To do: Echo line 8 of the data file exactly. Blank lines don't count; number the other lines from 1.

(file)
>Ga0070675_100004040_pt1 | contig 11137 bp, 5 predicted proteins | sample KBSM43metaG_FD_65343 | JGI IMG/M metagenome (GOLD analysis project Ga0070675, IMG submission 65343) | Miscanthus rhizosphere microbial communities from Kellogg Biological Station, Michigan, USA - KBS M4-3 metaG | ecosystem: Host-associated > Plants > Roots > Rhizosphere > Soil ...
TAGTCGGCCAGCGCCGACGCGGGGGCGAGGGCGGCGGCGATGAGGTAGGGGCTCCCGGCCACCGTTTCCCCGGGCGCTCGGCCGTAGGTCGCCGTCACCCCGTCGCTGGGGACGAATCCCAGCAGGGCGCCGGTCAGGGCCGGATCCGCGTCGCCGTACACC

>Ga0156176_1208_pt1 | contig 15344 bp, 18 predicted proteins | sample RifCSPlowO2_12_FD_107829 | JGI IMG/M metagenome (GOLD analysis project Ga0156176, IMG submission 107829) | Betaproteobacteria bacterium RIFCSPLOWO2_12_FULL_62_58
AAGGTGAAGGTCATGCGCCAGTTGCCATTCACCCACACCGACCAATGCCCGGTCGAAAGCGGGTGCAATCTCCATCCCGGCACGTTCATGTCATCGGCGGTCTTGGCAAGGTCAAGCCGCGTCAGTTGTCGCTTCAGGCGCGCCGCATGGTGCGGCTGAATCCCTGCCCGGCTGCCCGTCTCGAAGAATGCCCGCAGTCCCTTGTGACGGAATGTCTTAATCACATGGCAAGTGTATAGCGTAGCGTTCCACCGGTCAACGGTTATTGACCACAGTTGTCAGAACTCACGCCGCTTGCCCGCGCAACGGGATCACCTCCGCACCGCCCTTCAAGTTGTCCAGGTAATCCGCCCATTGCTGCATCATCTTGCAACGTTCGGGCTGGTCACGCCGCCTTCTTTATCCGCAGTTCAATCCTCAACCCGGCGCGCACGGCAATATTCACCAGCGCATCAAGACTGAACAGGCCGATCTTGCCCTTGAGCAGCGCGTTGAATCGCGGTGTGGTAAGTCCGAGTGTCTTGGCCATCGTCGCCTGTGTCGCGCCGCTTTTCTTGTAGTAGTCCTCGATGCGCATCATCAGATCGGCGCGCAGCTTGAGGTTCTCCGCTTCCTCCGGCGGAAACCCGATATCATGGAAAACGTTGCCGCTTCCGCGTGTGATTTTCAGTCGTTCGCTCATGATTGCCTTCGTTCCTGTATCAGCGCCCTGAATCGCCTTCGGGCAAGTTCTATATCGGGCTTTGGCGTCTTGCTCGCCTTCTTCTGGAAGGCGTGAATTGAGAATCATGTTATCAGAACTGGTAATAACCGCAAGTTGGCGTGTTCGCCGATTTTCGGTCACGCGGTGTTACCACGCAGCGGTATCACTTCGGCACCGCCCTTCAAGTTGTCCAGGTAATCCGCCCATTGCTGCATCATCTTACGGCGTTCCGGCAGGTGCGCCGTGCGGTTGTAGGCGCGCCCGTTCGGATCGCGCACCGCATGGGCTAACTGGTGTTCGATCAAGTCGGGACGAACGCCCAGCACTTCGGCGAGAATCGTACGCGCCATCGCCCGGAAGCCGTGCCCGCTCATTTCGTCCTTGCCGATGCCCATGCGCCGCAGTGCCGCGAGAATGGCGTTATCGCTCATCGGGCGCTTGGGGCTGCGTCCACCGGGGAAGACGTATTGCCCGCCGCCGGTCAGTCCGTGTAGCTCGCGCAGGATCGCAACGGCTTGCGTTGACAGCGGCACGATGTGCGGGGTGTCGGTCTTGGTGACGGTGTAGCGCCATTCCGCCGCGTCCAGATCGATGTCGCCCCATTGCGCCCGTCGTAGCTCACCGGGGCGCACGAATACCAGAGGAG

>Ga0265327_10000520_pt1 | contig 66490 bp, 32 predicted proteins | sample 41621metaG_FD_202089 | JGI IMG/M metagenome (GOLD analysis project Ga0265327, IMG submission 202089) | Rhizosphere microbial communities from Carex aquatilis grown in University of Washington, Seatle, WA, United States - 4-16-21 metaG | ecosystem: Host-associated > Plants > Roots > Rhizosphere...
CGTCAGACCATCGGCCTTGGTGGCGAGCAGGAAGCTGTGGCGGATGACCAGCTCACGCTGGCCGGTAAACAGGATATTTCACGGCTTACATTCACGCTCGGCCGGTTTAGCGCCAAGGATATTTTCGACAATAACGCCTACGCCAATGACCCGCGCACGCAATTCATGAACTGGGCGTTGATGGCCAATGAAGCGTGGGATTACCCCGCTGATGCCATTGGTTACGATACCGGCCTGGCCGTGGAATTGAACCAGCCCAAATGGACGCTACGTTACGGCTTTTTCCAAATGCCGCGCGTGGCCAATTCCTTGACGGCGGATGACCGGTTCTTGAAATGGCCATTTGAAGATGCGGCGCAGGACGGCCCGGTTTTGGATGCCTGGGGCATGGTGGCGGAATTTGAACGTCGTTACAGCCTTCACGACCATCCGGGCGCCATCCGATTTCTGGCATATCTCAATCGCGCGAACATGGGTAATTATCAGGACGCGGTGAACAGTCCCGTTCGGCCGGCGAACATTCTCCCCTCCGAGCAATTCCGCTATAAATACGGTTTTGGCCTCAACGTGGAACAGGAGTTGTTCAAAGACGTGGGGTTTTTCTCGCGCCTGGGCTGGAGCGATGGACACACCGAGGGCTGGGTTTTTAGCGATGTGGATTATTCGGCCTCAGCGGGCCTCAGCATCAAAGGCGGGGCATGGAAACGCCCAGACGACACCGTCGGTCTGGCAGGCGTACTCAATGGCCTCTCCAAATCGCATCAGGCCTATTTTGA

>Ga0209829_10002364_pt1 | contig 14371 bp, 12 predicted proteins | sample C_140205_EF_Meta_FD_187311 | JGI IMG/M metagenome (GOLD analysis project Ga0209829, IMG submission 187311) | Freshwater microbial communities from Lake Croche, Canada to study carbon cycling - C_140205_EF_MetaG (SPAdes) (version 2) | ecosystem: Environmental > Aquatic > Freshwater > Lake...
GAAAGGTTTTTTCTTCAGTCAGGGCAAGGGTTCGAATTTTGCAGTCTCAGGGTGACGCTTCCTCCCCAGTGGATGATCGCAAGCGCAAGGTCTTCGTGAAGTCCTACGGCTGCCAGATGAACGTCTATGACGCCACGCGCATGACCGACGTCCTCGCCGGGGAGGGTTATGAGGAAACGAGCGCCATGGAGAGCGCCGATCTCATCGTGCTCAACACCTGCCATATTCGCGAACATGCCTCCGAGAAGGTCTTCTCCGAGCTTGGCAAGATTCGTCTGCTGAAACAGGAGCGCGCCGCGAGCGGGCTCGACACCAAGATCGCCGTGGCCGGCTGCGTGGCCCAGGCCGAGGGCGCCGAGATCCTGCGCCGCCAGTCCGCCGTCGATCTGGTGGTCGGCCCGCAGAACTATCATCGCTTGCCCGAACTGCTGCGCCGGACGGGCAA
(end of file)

GAAAGGTTTTTTCTTCAGTCAGGGCAAGGGTTCGAATTTTGCAGTCTCAGGGTGACGCTTCCTCCCCAGTGGATGATCGCAAGCGCAAGGTCTTCGTGAAGTCCTACGGCTGCCAGATGAACGTCTATGACGCCACGCGCATGACCGACGTCCTCGCCGGGGAGGGTTATGAGGAAACGAGCGCCATGGAGAGCGCCGATCTCATCGTGCTCAACACCTGCCATATTCGCGAACATGCCTCCGAGAAGGTCTTCTCCGAGCTTGGCAAGATTCGTCTGCTGAAACAGGAGCGCGCCGCGAGCGGGCTCGACACCAAGATCGCCGTGGCCGGCTGCGTGGCCCAGGCCGAGGGCGCCGAGATCCTGCGCCGCCAGTCCGCCGTCGATCTGGTGGTCGGCCCGCAGAACTATCATCGCTTGCCCGAACTGCTGCGCCGGACGGGCAA